Windows NT supports both file transfer protocol (FTP) and trivial file transfer protocol (TFTP) under its implementation of TCP/IP. Both of these protocols can be used for transferring files across the Internet. The differences between the two protocols are explained below:
- FTP is a complete, session-oriented, general purpose file transfer protocol. TFTP is used as a bare-bones special purpose file transfer protocol.
- FTP can be used interactively. TFTP allows only unidirectional transfer of files.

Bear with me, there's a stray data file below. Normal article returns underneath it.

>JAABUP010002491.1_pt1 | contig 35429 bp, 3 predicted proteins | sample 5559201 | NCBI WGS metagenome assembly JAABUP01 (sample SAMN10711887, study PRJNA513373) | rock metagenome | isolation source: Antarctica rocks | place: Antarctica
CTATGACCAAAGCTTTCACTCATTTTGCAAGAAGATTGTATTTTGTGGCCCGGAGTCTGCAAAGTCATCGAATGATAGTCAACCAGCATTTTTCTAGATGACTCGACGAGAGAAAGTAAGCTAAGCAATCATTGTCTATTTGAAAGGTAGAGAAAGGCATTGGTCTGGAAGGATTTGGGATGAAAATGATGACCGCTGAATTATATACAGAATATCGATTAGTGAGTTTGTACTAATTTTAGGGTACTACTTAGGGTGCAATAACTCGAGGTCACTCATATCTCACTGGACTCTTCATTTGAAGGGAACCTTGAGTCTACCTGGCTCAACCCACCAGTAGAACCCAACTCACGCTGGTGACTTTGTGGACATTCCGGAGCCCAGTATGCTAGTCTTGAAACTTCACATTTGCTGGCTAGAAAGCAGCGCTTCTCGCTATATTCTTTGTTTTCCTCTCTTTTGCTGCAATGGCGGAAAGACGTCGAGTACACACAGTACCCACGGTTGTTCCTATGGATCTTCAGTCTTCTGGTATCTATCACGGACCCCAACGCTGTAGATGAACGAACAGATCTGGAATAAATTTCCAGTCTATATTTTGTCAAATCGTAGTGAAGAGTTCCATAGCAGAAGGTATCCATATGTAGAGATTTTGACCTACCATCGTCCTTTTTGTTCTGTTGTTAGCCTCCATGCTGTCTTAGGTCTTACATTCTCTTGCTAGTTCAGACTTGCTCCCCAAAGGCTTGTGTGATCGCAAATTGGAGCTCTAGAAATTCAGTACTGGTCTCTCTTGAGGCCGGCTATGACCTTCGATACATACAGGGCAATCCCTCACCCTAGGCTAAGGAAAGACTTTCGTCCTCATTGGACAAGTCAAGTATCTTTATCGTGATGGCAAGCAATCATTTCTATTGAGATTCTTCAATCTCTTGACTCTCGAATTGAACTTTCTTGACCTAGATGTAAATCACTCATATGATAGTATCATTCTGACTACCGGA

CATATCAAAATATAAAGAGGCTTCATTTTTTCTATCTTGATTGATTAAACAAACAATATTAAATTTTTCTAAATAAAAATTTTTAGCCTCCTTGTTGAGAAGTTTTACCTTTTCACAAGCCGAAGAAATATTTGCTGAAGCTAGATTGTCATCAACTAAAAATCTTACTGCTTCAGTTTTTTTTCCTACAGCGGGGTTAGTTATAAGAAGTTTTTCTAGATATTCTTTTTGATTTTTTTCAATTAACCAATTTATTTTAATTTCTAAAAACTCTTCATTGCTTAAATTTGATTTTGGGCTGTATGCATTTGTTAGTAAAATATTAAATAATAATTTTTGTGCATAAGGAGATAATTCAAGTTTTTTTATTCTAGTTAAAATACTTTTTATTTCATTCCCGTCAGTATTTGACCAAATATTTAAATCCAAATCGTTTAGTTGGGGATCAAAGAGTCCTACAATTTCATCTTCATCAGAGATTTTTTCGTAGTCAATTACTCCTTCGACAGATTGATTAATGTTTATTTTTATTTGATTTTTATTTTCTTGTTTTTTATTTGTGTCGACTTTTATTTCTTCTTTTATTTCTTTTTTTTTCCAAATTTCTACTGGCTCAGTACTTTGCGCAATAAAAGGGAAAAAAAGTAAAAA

- FTP depends on TCP, is connection oriented, and provides reliable control. TFTP depends on UDP, requires less overhead, and provides virtually no control.
- FTP provides user authentication. TFTP does not.
- FTP uses well-known TCP port numbers: 20 for data and 21 for connection dialog. TFTP uses UDP port number 69 for its file transfer activity.
- The Windows NT FTP server service does not support TFTP because TFTP does not support authentication.
- Windows 95 and TCP/IP-32 for Windows for Workgroups do not include a TFTP client program.
Article ID: 102737 - Last Review: Dec 5, 2003 - Revision: 1